Ich schreibe mein Leben Kriegsfolgen im Frieden. Frauen der Wende erzählen Familiengeschichten.
We want to hear, tell, appreciate and value women’s stories. That was the main concern when the Intercultural Women’s Network (Interkulturellen Frauen Netzwerk) at the University of Dresden was founded. And it has been that way ever since. This is the space of exchange and creativity where the authors of this book met…
At first topics such as the Peaceful Revolution of 89/90, stories from the GDR that we had witnessed as much more colorful and multi-facetted time than generally seemed to be reported, where discussed and then more and more conversations surfaced that seemed to circle a central topic, that of a time that we had not even lived through ourselves yet seemed to be impacted by: the time of the Nazis and that of the Second World War. We were asking ourselves: What had our grandmothers and grandfathers, our mothers and fathers experienced or even what had they done, how have these often buried and silenced experiences shaped their lives, ideas and method of child rearing, and which fears and conditioning have they consciously or unconsciously passed onto us, the war children generation or war grandchildren generation?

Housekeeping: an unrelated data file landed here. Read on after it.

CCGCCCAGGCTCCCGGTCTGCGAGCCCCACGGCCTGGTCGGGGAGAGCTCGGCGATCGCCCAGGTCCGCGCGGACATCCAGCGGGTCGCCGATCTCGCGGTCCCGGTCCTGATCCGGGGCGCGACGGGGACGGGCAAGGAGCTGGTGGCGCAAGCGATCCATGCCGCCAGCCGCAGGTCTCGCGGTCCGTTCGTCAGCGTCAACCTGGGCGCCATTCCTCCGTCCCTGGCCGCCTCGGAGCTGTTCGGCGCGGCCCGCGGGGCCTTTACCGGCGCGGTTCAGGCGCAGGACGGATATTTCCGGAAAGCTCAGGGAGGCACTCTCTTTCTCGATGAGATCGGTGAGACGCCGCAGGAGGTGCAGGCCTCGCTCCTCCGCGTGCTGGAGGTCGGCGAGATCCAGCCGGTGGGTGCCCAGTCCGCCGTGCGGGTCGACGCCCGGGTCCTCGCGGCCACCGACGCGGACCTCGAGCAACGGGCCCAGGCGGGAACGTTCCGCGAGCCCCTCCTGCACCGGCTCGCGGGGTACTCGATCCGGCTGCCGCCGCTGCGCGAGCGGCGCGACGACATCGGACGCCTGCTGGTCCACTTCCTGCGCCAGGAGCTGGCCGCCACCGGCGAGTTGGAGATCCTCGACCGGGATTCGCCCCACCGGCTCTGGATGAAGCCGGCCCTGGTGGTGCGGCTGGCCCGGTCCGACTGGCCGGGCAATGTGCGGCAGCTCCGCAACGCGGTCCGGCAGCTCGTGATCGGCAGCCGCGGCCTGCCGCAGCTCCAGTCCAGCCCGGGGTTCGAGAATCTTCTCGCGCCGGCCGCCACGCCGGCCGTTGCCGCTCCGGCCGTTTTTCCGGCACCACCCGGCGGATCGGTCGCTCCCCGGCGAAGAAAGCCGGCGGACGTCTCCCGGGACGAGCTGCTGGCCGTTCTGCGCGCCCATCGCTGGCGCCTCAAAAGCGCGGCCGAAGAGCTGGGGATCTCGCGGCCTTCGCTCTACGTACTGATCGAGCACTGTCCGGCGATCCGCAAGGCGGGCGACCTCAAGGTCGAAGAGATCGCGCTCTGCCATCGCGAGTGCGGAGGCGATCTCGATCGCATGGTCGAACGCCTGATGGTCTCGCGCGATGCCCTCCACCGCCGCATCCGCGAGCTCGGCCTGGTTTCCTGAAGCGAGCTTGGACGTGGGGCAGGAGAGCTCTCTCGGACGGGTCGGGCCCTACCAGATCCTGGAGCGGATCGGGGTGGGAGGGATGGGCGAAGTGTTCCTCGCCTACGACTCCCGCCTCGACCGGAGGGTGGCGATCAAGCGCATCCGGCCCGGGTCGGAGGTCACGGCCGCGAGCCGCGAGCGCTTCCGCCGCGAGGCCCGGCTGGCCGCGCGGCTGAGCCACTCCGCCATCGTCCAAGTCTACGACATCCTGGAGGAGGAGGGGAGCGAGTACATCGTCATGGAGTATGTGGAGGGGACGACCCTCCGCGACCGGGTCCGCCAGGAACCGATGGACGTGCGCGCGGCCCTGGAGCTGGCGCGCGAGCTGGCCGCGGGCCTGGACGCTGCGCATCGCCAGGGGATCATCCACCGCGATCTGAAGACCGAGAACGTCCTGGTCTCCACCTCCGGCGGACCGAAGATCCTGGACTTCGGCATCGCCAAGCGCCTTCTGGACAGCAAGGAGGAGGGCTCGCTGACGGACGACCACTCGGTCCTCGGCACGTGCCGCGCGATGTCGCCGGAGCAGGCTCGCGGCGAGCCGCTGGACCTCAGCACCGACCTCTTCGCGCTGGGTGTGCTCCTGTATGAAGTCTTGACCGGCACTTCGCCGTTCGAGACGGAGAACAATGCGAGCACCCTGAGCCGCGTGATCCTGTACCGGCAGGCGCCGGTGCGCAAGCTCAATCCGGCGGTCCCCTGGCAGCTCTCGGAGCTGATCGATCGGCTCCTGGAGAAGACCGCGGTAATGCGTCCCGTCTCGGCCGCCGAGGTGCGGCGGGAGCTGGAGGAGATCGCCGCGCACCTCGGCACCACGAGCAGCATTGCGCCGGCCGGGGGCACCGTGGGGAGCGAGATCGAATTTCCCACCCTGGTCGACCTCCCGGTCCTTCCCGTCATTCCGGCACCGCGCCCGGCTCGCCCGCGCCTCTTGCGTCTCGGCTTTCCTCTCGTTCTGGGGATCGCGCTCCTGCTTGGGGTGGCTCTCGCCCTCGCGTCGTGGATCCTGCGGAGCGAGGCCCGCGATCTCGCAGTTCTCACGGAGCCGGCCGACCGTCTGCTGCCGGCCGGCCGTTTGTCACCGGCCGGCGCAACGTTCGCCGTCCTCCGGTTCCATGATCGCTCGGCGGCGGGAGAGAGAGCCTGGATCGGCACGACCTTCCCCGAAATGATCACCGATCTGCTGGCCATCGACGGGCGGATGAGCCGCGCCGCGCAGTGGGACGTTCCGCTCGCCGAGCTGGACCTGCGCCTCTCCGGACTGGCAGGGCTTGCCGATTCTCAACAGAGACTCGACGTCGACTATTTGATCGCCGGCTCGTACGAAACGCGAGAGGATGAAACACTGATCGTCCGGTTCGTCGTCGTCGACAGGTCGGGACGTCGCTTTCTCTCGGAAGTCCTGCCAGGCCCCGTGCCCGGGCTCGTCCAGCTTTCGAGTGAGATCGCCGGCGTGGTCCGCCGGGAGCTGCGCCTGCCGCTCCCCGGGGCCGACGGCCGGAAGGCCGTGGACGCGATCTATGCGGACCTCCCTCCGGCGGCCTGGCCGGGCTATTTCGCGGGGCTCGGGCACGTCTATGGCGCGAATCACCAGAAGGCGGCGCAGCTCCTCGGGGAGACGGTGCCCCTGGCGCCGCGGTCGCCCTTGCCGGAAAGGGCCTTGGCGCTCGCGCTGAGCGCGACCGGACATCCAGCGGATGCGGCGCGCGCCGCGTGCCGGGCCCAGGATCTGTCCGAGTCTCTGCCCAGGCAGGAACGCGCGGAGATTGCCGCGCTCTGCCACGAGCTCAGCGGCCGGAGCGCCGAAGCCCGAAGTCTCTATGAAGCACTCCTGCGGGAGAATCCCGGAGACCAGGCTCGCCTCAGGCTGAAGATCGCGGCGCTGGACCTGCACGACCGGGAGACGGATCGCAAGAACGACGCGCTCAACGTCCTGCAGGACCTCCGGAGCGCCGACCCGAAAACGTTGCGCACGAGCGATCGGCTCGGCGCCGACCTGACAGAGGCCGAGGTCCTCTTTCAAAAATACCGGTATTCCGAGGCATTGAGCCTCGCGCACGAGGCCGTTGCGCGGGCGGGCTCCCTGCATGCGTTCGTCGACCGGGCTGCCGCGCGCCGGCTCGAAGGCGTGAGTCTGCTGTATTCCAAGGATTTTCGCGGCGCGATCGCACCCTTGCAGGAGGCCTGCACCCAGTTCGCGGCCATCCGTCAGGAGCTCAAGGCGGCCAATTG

In very diverse texts six women present their own review of a century of (East)German history. They are fascinating historical documents and stories of healing. Healing wounds that preceding generations inflicted or wounds that were inflicted upon them and that still ache. “We tune into each other’s existence”, says the North American theologian Nelle Morton. Transferring the idea to this book: We are reading a new, deeper sense of understanding into our lives.
Riedel-Pfäfflin, Ursula, Andrea Siegert und Heidrun Novy (Hrsg.): Ich schreibe mein Leben. Kriegsfolgen im Frieden. Frauen der Wende erzählen Familiengeschichten.
ISBN: 978-3-937772-28-8, 300 pages, 19,90 EUR
“I was born in 1964, the Second World War had ended 19 years ago. When I was ten we were 29 years post end of the war, three times as much as the life of a ten-year-old – an eternity. To me, so I thought, the war meant nothing. We were living in the future. The past was way back. The baddies, the German fascists, had all – so we were told – escaped to West Germany and were high-ranking officials over there. We were the good ones. We had built a country, this is what we were told, in which exploitation did not exist, there were no rich people and poor people, no private property. In school we were taught that as Germans we were responsible for monstrous crimes towards other peoples. German soil will never sprout war again. That is what we stood for. My parents’ generation built up Socialism and my generation was to construct Communism. That was our first order. 1964, my year group, had the highest rate of child birth in both East- and West Germany in post-war history. We were 33 children in my class. My name as one of the most popular for girls born in 1964 – next to Kathrin, Annette and Sabine. The most popular boy names were Thomas, Steffen, Michael and Frank. We were many and the future belonged to us…”